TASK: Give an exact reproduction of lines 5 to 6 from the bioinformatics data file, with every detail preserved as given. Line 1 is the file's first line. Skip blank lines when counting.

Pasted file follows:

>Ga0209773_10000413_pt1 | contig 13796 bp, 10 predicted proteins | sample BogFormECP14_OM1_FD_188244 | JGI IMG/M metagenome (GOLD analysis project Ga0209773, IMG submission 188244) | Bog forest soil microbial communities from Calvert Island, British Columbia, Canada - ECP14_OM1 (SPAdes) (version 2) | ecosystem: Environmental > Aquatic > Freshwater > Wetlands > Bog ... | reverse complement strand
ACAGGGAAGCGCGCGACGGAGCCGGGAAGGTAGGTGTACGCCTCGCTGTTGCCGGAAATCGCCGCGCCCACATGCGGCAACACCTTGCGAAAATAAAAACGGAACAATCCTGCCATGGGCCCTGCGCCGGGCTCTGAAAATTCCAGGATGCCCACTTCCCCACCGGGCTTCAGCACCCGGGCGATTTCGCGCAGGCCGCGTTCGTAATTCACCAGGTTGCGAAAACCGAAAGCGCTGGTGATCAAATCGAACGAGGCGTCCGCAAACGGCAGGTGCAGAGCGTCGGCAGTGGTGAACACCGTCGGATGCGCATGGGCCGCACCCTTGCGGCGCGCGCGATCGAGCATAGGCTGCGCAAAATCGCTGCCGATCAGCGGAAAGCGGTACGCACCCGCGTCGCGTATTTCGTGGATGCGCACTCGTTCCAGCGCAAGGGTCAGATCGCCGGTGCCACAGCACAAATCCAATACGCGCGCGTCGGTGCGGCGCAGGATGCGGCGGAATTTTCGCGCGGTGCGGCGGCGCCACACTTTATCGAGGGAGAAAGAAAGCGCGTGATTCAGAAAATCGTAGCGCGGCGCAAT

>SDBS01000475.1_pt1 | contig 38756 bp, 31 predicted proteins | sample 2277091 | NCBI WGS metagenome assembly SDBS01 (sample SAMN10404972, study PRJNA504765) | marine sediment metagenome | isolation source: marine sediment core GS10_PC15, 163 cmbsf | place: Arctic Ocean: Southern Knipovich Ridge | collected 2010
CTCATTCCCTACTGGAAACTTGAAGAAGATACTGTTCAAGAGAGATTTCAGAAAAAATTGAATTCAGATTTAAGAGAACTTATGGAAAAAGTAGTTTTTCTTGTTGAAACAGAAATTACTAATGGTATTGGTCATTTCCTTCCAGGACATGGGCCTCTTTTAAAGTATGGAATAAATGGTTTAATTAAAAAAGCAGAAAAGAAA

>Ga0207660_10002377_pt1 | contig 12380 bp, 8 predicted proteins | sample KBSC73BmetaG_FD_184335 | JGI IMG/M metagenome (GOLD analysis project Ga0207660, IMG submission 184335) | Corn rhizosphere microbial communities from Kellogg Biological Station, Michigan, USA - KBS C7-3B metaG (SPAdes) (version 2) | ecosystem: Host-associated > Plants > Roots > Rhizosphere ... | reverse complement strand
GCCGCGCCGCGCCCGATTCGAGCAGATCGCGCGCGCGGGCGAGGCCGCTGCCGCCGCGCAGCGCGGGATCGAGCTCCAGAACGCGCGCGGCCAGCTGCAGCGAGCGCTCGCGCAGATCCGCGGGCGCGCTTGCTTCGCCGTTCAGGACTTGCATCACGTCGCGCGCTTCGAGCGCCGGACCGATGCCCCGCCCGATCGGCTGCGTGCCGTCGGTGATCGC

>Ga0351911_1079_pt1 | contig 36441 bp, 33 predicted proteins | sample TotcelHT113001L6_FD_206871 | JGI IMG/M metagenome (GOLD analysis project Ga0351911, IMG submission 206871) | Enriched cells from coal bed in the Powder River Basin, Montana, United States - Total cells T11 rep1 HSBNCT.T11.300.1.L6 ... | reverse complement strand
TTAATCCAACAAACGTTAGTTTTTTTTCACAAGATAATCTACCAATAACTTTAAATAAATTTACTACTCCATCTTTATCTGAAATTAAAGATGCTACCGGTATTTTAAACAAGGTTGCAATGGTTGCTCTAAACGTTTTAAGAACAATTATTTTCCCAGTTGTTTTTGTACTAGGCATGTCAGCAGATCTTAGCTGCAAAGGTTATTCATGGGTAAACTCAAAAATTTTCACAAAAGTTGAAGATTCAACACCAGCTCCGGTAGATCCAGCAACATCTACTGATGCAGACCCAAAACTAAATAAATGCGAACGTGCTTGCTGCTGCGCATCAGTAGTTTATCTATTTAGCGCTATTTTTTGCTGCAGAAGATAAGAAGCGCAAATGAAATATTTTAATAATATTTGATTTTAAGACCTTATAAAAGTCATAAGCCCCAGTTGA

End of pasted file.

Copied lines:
>Ga0207660_10002377_pt1 | contig 12380 bp, 8 predicted proteins | sample KBSC73BmetaG_FD_184335 | JGI IMG/M metagenome (GOLD analysis project Ga0207660, IMG submission 184335) | Corn rhizosphere microbial communities from Kellogg Biological Station, Michigan, USA - KBS C7-3B metaG (SPAdes) (version 2) | ecosystem: Host-associated > Plants > Roots > Rhizosphere ... | reverse complement strand
GCCGCGCCGCGCCCGATTCGAGCAGATCGCGCGCGCGGGCGAGGCCGCTGCCGCCGCGCAGCGCGGGATCGAGCTCCAGAACGCGCGCGGCCAGCTGCAGCGAGCGCTCGCGCAGATCCGCGGGCGCGCTTGCTTCGCCGTTCAGGACTTGCATCACGTCGCGCGCTTCGAGCGCCGGACCGATGCCCCGCCCGATCGGCTGCGTGCCGTCGGTGATCGC